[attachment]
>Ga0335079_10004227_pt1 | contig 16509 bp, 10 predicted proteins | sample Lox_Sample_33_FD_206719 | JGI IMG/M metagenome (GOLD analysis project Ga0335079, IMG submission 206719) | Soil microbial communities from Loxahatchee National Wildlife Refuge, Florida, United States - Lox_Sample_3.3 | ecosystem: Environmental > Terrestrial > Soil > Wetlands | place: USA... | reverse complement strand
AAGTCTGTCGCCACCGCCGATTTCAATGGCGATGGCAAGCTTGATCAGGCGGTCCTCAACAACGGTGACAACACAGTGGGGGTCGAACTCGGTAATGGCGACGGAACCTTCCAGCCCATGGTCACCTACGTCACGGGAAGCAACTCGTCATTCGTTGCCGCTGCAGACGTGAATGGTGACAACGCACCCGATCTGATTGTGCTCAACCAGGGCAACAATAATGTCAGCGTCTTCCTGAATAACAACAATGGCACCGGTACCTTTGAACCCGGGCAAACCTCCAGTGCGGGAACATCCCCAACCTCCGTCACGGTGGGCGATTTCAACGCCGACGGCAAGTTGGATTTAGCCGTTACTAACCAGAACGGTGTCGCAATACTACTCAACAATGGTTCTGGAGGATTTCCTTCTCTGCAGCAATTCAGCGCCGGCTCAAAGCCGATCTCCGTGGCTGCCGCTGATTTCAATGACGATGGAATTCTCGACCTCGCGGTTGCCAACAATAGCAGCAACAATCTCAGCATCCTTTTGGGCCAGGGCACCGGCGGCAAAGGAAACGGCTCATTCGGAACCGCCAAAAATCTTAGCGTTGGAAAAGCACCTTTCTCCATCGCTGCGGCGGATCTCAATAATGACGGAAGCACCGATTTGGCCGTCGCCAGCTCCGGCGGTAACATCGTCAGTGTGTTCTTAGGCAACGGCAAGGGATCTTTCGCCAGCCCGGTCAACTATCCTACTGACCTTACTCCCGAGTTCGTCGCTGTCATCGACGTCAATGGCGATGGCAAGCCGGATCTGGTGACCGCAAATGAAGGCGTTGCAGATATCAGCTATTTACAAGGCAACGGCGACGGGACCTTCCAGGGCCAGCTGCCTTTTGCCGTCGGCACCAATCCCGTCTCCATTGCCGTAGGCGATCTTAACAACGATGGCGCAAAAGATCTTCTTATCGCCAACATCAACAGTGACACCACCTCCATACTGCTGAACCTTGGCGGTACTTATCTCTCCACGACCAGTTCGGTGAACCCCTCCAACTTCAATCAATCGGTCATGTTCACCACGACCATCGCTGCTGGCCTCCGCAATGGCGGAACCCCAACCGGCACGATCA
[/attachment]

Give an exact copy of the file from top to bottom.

>Ga0335079_10004227_pt1 | contig 16509 bp, 10 predicted proteins | sample Lox_Sample_33_FD_206719 | JGI IMG/M metagenome (GOLD analysis project Ga0335079, IMG submission 206719) | Soil microbial communities from Loxahatchee National Wildlife Refuge, Florida, United States - Lox_Sample_3.3 | ecosystem: Environmental > Terrestrial > Soil > Wetlands | place: USA... | reverse complement strand
AAGTCTGTCGCCACCGCCGATTTCAATGGCGATGGCAAGCTTGATCAGGCGGTCCTCAACAACGGTGACAACACAGTGGGGGTCGAACTCGGTAATGGCGACGGAACCTTCCAGCCCATGGTCACCTACGTCACGGGAAGCAACTCGTCATTCGTTGCCGCTGCAGACGTGAATGGTGACAACGCACCCGATCTGATTGTGCTCAACCAGGGCAACAATAATGTCAGCGTCTTCCTGAATAACAACAATGGCACCGGTACCTTTGAACCCGGGCAAACCTCCAGTGCGGGAACATCCCCAACCTCCGTCACGGTGGGCGATTTCAACGCCGACGGCAAGTTGGATTTAGCCGTTACTAACCAGAACGGTGTCGCAATACTACTCAACAATGGTTCTGGAGGATTTCCTTCTCTGCAGCAATTCAGCGCCGGCTCAAAGCCGATCTCCGTGGCTGCCGCTGATTTCAATGACGATGGAATTCTCGACCTCGCGGTTGCCAACAATAGCAGCAACAATCTCAGCATCCTTTTGGGCCAGGGCACCGGCGGCAAAGGAAACGGCTCATTCGGAACCGCCAAAAATCTTAGCGTTGGAAAAGCACCTTTCTCCATCGCTGCGGCGGATCTCAATAATGACGGAAGCACCGATTTGGCCGTCGCCAGCTCCGGCGGTAACATCGTCAGTGTGTTCTTAGGCAACGGCAAGGGATCTTTCGCCAGCCCGGTCAACTATCCTACTGACCTTACTCCCGAGTTCGTCGCTGTCATCGACGTCAATGGCGATGGCAAGCCGGATCTGGTGACCGCAAATGAAGGCGTTGCAGATATCAGCTATTTACAAGGCAACGGCGACGGGACCTTCCAGGGCCAGCTGCCTTTTGCCGTCGGCACCAATCCCGTCTCCATTGCCGTAGGCGATCTTAACAACGATGGCGCAAAAGATCTTCTTATCGCCAACATCAACAGTGACACCACCTCCATACTGCTGAACCTTGGCGGTACTTATCTCTCCACGACCAGTTCGGTGAACCCCTCCAACTTCAATCAATCGGTCATGTTCACCACGACCATCGCTGCTGGCCTCCGCAATGGCGGAACCCCAACCGGCACGATCA